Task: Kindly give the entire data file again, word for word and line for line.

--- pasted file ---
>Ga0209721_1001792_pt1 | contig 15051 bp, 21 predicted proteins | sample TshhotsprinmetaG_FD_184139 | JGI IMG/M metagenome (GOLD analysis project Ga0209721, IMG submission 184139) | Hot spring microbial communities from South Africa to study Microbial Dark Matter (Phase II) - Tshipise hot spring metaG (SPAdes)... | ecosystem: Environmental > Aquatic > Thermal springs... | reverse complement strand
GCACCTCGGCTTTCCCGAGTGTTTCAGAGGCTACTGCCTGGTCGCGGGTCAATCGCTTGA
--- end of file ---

>Ga0209721_1001792_pt1 | contig 15051 bp, 21 predicted proteins | sample TshhotsprinmetaG_FD_184139 | JGI IMG/M metagenome (GOLD analysis project Ga0209721, IMG submission 184139) | Hot spring microbial communities from South Africa to study Microbial Dark Matter (Phase II) - Tshipise hot spring metaG (SPAdes)... | ecosystem: Environmental > Aquatic > Thermal springs... | reverse complement strand
GCACCTCGGCTTTCCCGAGTGTTTCAGAGGCTACTGCCTGGTCGCGGGTCAATCGCTTGA